In 1988, the property was purchased by Qantec, a subsidiary of Qantas. Their intention was to restore Tempe House as part of the re development of the site but unfortunately that did not happened and unfortunately we did in that time see the demolition of the original girls school and its associated buildings . In the mid 90's the Tempe House site was re sold to a developer and this time thru the efforts of the Rockdale District Heritage Association council made it a condition of the development approval that Tempe House, the Chapel and the ground including Mount Olympus be restored as an early stage of the re develoment of the site. Tempe House is a rare and beautiful survivor from our Colonial Past. Its restoration and preservation, including that of its grounds, is of the utmost importance to all Australians and we congatulate all those involved in its restoration.
David Hannam's property lay directly to the rear of Tempe. When Rocky Point Road and Forest Road were built, they both ran through David Hannam's grant. For years no name was given to the area, but it was eventually called Arncliffe. Surveys of the area were made by William Meadows Bronrigg, surveyor and draughtsman of Newtown, and a friend of Spark's. It is believed that he suggested the name, which means hard cliff, a reference to the rocky prominences and knolls that dominated the land and were to provide laborers with work through to the next century.
In the early years of settlement the only way across the Cook's River was via a punt driven by Old Willy, Spark's boatman. Spark's wealth and generosity, and the beauty of his retreat attracted many settlers, though the access was difficult. At first, the southern side of Cook's River gave promise of becoming a most select area, peopled with gentleman farmers and wealthy merchants. However, by 1841, the economic depression caused large land owners to begin to break up their estates. In 1856, the land was being offered to "market gardeners and small capitalists".
An experiment to dam Cook's River, to control the flow of sea water, led to the building of an earthen dam just east of the present bridge. The scheme failed as the dammed water stay brackish, but the dam provided a much needed bridge to the south and development progressed. The suburb of Arncliffe flourished from about 1890 to about 1935, at which time the majority of the houses were built, they are mostly Federation and Californian Bungalow in style with a spattering of Victorian homes. There are quite a few large Victorian and Federation Gentleman's mansions in the area, but like a lot of areas close to Sydney, it went through a phase of being unfashionable and became just another working class suburb, and has suffered from the tag of an ethnic enclave.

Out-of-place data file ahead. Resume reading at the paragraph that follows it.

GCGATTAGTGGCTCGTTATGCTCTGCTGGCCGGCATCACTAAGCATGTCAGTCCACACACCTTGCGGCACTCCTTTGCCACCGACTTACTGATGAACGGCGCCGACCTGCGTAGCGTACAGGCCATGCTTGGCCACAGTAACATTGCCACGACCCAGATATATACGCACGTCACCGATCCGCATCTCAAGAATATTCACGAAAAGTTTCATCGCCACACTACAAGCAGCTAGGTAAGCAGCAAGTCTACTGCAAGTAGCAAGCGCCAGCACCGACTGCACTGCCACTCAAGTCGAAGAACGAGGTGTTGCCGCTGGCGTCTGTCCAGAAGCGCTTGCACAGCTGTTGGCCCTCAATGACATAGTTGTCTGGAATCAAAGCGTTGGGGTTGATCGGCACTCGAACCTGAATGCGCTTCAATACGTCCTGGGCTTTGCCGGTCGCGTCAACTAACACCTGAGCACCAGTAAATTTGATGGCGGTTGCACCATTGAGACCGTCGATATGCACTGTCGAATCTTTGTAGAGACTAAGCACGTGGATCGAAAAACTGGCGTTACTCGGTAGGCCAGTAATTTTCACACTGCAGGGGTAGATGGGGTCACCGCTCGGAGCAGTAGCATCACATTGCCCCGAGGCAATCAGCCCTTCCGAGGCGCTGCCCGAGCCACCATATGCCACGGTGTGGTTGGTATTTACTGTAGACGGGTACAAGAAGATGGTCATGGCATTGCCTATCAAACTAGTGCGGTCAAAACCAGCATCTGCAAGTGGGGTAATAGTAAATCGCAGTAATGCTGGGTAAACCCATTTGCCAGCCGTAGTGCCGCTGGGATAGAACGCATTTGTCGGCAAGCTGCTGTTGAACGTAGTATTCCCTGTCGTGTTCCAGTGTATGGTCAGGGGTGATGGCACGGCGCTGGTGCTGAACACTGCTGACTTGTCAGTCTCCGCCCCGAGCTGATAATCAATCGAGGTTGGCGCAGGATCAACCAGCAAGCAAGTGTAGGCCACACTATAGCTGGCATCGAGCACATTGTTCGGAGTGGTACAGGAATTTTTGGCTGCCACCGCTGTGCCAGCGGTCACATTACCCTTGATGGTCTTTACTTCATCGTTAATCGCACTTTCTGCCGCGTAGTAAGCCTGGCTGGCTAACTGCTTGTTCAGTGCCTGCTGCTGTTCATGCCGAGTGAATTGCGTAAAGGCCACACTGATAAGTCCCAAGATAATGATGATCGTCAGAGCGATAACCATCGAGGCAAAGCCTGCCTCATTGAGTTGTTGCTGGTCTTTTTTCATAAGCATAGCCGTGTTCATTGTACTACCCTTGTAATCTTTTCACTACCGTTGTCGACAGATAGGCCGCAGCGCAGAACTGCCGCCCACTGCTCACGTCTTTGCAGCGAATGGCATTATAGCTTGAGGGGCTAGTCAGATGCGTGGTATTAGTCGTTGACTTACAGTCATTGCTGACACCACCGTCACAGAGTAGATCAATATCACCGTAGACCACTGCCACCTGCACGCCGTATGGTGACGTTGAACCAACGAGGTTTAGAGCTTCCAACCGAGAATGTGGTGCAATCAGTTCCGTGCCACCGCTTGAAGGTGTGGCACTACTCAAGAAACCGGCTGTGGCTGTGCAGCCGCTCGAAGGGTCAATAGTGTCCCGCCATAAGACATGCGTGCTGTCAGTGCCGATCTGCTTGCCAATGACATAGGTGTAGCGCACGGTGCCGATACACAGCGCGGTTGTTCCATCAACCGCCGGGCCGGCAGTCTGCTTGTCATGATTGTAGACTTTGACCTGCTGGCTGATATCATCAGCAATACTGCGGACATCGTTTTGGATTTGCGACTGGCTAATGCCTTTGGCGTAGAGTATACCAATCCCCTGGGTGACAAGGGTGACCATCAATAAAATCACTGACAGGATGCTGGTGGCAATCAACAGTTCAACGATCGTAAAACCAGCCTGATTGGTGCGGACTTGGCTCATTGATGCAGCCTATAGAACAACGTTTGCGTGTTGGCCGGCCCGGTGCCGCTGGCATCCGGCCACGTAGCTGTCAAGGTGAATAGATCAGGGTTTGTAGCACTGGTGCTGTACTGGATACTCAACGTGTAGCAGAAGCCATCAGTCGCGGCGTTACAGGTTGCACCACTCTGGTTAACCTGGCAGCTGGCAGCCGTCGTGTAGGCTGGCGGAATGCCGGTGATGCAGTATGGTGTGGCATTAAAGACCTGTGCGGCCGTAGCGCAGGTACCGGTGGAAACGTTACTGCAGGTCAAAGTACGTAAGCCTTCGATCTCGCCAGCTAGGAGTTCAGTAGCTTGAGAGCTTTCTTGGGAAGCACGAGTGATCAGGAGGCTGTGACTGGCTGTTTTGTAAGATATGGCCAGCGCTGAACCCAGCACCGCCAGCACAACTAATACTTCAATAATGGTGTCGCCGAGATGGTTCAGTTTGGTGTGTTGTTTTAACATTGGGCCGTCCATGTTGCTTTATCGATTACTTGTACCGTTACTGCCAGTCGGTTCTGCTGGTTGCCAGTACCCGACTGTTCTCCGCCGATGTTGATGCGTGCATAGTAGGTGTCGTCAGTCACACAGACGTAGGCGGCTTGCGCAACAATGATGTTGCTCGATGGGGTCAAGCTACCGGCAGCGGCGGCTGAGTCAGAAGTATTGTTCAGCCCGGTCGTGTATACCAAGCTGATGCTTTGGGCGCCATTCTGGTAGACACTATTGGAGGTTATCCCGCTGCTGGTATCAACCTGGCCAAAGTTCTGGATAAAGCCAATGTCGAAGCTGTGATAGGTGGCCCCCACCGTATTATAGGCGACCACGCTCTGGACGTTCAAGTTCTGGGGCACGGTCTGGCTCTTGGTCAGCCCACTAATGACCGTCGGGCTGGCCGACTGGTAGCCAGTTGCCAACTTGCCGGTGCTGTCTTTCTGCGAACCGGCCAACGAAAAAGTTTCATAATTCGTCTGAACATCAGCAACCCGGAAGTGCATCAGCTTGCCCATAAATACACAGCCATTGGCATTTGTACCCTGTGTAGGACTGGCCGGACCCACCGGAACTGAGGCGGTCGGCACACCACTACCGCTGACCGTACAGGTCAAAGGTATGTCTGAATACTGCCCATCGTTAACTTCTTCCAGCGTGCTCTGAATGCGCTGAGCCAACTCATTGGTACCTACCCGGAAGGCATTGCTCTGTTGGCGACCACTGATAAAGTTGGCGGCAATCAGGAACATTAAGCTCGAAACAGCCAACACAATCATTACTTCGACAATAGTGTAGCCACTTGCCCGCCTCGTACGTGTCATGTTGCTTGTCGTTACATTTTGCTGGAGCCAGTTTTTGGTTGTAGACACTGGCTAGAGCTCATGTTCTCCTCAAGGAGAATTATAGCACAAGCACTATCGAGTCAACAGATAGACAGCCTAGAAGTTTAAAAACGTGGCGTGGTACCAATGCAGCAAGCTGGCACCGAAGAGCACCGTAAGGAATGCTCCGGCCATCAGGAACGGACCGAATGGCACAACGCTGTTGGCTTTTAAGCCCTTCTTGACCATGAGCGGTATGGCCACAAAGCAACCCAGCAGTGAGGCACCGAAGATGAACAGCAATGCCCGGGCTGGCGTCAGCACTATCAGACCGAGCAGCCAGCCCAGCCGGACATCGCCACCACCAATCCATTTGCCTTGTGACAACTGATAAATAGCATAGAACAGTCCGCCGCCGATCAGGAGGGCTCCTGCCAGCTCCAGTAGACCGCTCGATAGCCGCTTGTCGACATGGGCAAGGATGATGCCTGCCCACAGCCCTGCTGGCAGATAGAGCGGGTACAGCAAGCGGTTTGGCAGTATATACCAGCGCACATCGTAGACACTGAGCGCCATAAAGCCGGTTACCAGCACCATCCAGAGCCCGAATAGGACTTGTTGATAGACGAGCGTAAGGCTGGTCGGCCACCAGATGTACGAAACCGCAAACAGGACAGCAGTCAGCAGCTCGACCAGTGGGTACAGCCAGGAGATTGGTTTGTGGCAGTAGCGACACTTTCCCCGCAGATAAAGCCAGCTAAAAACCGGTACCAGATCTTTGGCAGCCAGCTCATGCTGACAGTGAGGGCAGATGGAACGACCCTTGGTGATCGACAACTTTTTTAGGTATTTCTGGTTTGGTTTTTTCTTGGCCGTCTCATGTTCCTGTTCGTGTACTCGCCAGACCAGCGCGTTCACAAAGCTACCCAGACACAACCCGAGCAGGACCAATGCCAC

But like the mythical Phoenix rising from the ashes, Arncliffe is starting to undergo a metamorphosis as people discover its proximity to the City Centre and to the beaches and it's wealth of untouched period homes. As more and more of these cottages are restored to their former glory, maybe, just maybe more people will come to appreciate the history and character of this area and the wonderful varied lifestyle that comes from areas where the residents no matter what their background get together to say this is a great place to live.
Over the last few years The National Trust and The Heritage Council have placed a number of properties on their various registers and Rockdale City Council and the Department of Planning have put in place a Local Environmental Plan to further protect some of this areas historic buildings. Hopefully this will bring about some positive guidelines, to help protect the area from unsympathetic development and to restore Arncliffe to its status as the beautiful Garden suburb envisaged by its forefathers. For more information on old houses and their restoration you can contact the Rockdale District Heritage Association either by email at The Association provides information about traditional colour schemes or period house restoration, other activities include history walks in the area.

No comments: